The chef is a veteran of the best kitchens in the world. A woman went table to table singing Christmas tunes. The guests raved about the roast sirloin. For a while, people lined up at the door to get in.
This was a brief refuge from hard times. About 125 Tampa area residents visited the nonprofit charity Trinity Cafe for a Christmas meal with all the trimmings, served by attentive volunteer waiters. The charity was among several in the area serving holiday meals for the needy Tuesday.
"It's always nice to come sit with the people," said Earl Wright, 58, a disabled Tampa resident who enjoyed a Trinity Cafe meal. "We're fortunate to have a place to go and stay at Christmas."
Trinity officials said the crowd was smaller this year than expected. They had prepared to serve meals to twice as many people. But they said the numbers had less to do with an improving economy than with other meal options available in Tampa.
Trinity Cafe offers a different picture of a charity meal than some might expect. The meal, served on Salvation Army property on N Florida Avenue near downtown, provides more of a restaurant feel than soup kitchen.
It starts with chef Alfred Astl, who has worked at numerous high-end restaurants in a long career, including the Four Seasons Hotel in New York, Hotel Jerome in Aspen, Colo., and the Hershey Country Club in Pennsylvania.
Astl has been Trinity's chef for more than a decade. And his Christmas meal was universally praised Tuesday. It included French onion soup, steamed beans, stuffed baked potato and a red velvet cheesecake for dessert.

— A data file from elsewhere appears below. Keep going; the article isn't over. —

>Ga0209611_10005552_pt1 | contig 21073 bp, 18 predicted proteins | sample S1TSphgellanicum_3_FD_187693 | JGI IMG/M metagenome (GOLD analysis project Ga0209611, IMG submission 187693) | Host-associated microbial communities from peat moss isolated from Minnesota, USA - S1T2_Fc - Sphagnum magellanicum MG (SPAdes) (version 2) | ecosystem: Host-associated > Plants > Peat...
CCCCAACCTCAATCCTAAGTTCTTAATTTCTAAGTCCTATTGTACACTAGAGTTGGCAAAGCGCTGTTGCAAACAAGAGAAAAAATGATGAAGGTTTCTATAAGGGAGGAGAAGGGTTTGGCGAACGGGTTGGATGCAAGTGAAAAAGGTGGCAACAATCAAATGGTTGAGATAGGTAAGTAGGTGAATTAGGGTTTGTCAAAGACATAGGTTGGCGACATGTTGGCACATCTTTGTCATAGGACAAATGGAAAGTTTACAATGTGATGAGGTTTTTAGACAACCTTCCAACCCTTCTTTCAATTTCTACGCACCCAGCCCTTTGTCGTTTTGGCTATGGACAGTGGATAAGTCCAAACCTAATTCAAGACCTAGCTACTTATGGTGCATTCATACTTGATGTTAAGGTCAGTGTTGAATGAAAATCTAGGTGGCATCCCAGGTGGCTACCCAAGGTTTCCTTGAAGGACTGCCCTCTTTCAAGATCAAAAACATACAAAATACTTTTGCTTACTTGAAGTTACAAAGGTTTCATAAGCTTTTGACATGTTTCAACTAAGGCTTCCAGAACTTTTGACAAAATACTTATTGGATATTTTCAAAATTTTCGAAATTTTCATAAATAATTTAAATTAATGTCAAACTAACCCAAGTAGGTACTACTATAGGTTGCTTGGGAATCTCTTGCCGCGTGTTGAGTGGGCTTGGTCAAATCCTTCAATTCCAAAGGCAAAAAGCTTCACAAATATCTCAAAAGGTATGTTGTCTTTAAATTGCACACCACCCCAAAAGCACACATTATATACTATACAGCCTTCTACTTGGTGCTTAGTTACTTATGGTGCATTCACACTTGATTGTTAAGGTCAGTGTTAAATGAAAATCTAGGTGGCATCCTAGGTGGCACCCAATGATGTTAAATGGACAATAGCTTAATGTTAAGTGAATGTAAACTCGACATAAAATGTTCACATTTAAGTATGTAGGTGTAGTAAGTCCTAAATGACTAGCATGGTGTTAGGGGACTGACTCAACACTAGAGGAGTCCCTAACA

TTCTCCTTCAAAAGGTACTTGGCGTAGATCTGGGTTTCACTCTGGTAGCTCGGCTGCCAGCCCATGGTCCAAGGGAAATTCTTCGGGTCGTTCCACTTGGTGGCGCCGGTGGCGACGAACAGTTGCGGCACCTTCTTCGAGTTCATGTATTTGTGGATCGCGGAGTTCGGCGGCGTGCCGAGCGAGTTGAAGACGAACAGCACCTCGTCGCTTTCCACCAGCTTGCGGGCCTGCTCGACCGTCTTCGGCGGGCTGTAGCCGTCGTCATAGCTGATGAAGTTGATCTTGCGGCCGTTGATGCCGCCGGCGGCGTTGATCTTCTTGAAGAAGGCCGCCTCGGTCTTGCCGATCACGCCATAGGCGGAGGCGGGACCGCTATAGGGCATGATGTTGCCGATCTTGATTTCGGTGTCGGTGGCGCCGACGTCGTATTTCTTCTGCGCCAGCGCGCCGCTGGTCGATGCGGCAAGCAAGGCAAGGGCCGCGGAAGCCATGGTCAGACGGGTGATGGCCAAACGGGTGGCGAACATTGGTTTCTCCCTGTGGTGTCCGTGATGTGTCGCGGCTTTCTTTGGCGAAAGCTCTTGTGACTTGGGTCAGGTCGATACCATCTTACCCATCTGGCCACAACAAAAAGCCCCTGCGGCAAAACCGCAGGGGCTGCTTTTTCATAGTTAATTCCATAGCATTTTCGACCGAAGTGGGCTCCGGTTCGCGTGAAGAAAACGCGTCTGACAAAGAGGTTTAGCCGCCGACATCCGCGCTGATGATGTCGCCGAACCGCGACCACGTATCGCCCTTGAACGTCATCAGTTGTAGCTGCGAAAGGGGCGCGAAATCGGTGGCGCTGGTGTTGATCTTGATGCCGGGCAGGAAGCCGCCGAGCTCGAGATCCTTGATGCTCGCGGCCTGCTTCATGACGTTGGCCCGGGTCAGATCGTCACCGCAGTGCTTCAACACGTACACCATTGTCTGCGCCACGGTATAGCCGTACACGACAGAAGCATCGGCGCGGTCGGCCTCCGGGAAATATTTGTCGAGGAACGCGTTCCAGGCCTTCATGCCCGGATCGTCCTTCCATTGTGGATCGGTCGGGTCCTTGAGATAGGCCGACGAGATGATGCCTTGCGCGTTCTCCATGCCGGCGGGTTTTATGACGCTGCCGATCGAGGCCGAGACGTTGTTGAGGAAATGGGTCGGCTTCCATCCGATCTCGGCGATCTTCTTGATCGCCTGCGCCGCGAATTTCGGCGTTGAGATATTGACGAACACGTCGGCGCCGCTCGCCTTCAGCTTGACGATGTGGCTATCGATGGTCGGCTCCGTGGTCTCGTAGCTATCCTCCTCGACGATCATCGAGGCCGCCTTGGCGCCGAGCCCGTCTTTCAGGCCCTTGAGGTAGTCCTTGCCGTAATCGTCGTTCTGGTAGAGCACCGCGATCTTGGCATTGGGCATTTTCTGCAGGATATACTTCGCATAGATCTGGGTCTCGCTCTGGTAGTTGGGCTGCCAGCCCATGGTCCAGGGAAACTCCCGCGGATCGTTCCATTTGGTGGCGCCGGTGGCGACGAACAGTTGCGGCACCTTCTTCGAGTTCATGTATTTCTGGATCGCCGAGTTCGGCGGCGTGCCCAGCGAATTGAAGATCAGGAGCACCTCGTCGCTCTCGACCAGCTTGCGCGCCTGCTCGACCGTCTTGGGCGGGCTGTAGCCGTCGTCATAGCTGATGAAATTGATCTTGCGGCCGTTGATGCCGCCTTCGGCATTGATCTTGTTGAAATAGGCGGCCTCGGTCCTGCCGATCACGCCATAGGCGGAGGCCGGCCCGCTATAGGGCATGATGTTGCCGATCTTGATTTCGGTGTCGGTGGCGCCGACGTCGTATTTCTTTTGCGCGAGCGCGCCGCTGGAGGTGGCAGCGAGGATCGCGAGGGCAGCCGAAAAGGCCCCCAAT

The average per-plate cost to Trinity Cafe for a first-class meal: $2.30. Patrons, of course, pay nothing.
"The chef stretches a budget like nobody's business," said Cindy Davis, Trinity's program director.
James Haggard, 34, moved to Tampa a year ago. With family in California, he faced the prospect of a Christmas alone. So he decided to volunteer and help serve meals for Trinity. "It's a good morale boost to them," he said of patrons as he tended tables. "And for me, too."
Gregory Johnson, 50, is homeless, but he said he seldom gets "melancholy" about his plight. He spends much of his time at a Hillsborough library writing a historical novel on a public computer, saving it on a thumb drive. He said he was thankful for the food and good company.
"I try to live every day and enjoy it," Johnson said. "Nobody here is down and out and depressed. We're not feeling defeated. God has got it all under control."